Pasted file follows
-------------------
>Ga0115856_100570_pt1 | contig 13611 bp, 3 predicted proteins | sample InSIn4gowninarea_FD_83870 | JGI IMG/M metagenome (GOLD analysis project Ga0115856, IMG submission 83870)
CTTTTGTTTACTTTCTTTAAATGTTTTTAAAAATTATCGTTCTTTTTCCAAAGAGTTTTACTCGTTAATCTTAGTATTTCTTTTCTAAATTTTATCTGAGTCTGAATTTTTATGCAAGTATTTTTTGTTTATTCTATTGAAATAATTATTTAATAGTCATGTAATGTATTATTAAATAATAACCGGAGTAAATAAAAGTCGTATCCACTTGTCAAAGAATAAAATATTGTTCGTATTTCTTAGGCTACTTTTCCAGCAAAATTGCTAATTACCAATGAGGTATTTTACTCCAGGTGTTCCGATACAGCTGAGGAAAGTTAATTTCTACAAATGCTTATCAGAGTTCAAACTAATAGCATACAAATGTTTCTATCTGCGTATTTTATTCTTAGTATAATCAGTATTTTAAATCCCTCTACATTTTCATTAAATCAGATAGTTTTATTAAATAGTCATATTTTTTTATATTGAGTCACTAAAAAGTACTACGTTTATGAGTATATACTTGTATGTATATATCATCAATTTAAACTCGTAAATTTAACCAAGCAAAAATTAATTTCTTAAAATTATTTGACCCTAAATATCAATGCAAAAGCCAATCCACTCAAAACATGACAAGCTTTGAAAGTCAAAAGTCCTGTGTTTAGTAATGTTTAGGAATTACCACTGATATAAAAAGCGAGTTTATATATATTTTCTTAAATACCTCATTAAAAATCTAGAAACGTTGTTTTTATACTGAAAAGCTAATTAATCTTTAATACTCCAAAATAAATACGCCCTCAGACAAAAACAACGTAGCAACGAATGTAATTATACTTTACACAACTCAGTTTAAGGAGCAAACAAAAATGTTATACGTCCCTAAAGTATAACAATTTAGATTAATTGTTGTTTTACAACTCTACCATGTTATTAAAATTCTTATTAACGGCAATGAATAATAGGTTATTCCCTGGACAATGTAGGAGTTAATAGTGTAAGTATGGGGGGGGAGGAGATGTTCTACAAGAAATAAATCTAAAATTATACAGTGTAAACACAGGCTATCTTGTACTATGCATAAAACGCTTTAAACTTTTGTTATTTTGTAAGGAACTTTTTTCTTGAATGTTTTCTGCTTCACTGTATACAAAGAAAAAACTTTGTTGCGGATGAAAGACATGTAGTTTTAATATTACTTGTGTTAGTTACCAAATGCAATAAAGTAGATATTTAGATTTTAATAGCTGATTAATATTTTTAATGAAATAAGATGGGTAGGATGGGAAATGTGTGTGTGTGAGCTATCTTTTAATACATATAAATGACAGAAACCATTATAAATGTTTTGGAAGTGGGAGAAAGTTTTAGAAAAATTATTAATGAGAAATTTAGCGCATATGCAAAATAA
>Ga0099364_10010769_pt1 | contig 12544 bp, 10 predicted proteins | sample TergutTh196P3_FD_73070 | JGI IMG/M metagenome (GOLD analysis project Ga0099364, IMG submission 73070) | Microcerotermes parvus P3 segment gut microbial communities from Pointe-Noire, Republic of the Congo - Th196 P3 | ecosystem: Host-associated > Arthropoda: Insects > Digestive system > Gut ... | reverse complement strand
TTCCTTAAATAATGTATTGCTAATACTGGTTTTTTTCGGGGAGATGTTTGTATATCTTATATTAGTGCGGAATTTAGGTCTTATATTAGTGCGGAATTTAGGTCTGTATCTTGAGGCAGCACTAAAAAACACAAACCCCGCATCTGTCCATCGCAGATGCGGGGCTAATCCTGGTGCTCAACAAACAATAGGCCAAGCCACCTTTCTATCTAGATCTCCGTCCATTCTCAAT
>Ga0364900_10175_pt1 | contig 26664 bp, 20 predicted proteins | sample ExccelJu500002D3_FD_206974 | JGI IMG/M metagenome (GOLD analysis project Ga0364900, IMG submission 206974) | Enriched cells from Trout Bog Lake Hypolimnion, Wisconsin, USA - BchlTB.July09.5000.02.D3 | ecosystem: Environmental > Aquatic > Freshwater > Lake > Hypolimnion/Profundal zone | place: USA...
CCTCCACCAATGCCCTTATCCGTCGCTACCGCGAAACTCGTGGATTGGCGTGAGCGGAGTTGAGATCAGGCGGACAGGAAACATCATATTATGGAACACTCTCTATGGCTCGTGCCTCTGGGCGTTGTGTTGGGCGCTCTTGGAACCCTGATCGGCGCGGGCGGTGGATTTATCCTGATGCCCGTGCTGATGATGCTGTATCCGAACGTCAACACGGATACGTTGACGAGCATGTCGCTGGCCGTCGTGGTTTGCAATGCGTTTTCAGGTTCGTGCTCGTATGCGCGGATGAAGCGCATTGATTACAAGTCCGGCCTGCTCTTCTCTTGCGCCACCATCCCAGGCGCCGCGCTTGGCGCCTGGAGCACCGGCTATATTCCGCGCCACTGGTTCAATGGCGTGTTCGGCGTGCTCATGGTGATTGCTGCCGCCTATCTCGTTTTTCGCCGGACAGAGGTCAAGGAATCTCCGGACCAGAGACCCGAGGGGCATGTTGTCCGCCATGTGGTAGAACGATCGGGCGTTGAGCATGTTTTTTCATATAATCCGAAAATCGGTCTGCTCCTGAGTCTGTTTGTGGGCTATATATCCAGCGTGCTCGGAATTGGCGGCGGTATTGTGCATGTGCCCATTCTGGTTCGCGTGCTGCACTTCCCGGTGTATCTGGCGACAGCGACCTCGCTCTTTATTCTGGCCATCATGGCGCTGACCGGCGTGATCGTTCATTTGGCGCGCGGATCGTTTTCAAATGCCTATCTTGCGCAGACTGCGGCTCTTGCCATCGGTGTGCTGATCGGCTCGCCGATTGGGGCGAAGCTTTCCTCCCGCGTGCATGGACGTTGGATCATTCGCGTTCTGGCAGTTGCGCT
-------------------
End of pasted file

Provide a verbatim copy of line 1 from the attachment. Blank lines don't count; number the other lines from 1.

>Ga0115856_100570_pt1 | contig 13611 bp, 3 predicted proteins | sample InSIn4gowninarea_FD_83870 | JGI IMG/M metagenome (GOLD analysis project Ga0115856, IMG submission 83870)